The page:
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Berwin Leighton Paisner (BLP) has overturned a precedent at the Court of Appeal which will see collapsed company Game forced to hand over £3m in unpaid rent when it went into administration.
Six of the UK’s largest landlord entities including Capital Shopping Centres triumphed at the appeal after turning to a South Square team comprising Antony Zacaroli QC and Hannah Thornley, instructed by BLP partner Michael Metliss.
The action will be seen as a test case as it closes a legal loophole set by Goldacre v Nortel. In that case administrators avoided having to pay the company’s rent because it went into administration a day after the rental payment was due.
Administrators pay rent as an expense when taking over an insolvent company. However in Game’s case the two administrators avoided paying rent because the company had filed for administration a day after quarterly rent was due on 26 March 2013.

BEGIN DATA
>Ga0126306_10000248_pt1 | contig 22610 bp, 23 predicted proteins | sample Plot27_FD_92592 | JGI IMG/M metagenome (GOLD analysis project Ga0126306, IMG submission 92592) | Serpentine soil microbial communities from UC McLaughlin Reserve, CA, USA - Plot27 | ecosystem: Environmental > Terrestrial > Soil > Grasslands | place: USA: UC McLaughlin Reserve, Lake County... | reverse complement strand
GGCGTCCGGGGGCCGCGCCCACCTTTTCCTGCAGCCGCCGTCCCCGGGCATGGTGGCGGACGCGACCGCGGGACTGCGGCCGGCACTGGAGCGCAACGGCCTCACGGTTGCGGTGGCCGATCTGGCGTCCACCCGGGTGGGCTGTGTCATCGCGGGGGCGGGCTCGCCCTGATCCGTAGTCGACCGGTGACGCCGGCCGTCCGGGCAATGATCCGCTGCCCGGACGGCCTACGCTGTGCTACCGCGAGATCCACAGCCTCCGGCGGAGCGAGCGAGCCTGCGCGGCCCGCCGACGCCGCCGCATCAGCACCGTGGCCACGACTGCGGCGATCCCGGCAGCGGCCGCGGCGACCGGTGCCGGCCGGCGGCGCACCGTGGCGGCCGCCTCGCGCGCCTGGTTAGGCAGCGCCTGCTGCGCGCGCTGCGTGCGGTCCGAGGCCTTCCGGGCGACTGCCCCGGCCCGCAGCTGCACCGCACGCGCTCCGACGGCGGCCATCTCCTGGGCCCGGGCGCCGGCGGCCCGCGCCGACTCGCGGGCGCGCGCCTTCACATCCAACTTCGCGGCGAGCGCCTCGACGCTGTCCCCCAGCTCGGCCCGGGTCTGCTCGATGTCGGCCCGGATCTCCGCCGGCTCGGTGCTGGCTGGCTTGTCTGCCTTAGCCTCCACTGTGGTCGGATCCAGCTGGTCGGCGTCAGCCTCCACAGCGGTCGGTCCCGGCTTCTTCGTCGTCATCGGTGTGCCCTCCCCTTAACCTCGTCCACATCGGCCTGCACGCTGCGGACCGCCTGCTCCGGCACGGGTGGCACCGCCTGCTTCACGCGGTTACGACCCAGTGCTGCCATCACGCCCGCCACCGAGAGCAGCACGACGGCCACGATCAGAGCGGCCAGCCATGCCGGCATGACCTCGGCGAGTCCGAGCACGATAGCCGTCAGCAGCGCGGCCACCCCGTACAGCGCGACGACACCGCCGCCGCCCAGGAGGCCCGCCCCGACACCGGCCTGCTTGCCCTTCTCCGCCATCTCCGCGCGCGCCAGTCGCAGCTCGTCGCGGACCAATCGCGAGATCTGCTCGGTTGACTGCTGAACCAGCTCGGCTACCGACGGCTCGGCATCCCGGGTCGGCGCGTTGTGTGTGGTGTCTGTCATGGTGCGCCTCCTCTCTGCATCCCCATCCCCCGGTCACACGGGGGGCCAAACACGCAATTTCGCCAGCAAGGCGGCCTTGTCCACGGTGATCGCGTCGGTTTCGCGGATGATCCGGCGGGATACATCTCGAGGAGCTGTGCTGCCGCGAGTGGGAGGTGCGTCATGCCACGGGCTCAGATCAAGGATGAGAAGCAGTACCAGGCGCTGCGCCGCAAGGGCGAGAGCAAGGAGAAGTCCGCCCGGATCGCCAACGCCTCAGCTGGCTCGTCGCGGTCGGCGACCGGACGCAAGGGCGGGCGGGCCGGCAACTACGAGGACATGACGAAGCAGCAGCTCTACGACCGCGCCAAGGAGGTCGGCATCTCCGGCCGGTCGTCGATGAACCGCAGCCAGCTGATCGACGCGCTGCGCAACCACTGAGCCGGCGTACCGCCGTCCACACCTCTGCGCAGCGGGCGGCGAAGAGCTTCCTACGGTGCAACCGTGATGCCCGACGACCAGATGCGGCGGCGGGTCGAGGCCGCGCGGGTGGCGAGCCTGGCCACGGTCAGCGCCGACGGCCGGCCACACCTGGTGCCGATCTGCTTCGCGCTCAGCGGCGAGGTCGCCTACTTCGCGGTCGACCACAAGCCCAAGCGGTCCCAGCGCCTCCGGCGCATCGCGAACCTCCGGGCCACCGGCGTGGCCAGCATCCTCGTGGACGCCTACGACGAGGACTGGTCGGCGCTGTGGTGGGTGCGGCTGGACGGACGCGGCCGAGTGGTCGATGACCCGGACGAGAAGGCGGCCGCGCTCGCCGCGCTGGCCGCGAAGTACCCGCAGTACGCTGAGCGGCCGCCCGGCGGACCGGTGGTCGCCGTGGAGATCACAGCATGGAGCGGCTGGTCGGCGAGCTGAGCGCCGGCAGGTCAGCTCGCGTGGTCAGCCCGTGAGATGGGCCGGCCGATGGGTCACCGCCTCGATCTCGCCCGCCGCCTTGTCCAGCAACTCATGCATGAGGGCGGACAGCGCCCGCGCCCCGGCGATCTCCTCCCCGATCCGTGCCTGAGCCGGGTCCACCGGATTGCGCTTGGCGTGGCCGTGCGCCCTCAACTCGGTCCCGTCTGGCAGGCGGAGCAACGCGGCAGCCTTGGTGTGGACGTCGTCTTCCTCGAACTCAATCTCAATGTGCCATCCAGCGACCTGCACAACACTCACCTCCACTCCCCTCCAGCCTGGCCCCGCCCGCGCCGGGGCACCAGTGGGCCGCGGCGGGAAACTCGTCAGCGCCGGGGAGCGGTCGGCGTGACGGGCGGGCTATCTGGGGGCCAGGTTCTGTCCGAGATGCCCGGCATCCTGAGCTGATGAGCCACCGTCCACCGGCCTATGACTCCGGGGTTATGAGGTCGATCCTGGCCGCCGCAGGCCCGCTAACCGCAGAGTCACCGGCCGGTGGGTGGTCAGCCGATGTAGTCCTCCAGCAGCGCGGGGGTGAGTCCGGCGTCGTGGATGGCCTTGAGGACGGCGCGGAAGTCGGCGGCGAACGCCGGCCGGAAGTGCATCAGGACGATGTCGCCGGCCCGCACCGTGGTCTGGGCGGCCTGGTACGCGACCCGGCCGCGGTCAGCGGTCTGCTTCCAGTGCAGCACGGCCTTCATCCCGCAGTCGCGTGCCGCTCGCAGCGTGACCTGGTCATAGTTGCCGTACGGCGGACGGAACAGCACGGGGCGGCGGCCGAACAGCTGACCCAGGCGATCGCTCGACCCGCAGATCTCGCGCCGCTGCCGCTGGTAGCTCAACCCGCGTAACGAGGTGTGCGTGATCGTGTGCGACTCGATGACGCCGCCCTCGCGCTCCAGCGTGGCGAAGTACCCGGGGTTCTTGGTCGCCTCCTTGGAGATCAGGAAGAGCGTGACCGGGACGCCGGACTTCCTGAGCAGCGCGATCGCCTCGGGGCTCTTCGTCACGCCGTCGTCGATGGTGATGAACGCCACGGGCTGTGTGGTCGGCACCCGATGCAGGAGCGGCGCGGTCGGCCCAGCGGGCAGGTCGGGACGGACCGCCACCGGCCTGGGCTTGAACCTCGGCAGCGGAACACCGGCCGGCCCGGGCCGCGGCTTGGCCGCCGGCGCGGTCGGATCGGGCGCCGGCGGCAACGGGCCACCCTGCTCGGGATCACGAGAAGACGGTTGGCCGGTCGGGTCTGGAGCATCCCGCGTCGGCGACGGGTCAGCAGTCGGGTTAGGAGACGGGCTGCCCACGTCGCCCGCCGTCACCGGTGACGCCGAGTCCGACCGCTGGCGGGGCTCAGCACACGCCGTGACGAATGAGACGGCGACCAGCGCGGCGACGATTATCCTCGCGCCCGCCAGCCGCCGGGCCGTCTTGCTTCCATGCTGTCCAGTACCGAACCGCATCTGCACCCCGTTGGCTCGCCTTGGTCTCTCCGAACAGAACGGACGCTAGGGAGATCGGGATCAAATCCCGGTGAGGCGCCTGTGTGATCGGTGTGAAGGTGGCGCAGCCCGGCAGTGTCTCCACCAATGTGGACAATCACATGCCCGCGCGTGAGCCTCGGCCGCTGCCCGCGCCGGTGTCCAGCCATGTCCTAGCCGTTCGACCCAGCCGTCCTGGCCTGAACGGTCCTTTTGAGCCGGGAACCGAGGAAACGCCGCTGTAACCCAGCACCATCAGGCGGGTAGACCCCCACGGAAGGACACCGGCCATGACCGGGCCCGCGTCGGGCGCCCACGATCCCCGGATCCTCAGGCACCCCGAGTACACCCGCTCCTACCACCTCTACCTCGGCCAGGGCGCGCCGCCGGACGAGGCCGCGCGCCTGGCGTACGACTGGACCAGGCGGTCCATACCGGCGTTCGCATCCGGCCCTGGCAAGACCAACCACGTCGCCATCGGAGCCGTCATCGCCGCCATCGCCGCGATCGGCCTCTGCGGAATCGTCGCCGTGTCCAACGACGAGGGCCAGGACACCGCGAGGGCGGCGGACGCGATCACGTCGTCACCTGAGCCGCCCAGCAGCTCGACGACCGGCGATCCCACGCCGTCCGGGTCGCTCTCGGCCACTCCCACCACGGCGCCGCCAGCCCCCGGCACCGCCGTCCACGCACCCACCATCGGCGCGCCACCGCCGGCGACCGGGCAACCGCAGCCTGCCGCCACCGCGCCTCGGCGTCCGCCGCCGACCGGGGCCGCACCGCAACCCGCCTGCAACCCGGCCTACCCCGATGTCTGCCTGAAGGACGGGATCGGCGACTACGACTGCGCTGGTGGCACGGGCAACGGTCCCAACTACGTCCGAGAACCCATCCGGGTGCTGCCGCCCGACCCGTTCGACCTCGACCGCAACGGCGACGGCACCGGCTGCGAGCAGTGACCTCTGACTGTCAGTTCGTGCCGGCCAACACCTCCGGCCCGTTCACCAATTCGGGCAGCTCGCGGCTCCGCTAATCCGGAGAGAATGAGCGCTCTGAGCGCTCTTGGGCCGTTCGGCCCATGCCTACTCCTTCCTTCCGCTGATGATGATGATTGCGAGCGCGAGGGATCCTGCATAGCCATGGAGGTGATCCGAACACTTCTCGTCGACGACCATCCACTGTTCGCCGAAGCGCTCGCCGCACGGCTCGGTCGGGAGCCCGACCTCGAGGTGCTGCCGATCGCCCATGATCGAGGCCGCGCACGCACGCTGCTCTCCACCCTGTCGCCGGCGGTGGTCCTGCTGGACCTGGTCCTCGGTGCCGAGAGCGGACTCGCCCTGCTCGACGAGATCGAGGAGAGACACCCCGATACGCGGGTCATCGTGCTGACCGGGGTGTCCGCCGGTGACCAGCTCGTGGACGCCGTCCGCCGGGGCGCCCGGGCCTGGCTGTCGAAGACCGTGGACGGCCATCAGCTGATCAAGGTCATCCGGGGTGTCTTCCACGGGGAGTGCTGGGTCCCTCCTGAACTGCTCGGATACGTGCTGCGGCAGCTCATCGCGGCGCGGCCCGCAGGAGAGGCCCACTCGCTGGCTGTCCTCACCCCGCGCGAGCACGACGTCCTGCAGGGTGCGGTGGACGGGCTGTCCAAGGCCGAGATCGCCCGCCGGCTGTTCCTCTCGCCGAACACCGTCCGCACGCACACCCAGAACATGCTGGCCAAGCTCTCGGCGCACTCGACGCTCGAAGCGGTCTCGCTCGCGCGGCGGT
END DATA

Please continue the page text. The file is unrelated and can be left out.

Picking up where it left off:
PricewaterhouseCoopers partners Stuart Maddison and Michael Jervis, who were appointed as Game’s administrators, turned to Linklaters partners Katie Bradford and Richard Hodgson, who instructed South Square Chambers’ Daniel Bayfield for the appeal.
Macfarlanes partner Doug Wass instructed Maitland Chambers’ John McGhee QC and Catherine Addy for Game.
Bayfield had won the case for Jervis at the High Court in July 2013, when Nicholas Lavender QC ruled in line with Goldacre v Nortel for the administrator.
However Lavender granted the landlords the right to appeal and the 24 February judgment handed down by Lord Justice Patten, Lord Justice Lewison and Lady Justice Sharp reversed his decision.
Giving the leading judgment Lewison LJ said: “The result of Goldacre and Luminar has left the law in a very unsatisfactory state.”
He added: “The office holder must make payments at the rate of the rent for the duration of any period during which he retains possession of the demised property for the benefit of the winding up or administration (as the case may be).”
“Those payments are payable as expenses of the winding up or administration. The duration of the period is a question of fact and is not determined merely by reference to which rent days occur before, during or after that period,” he added.
The decision will mean rents and service charges will now be payable on a ‘pay as you trade’ basis, as administration expenses, regardless of when the retailer filed for administration.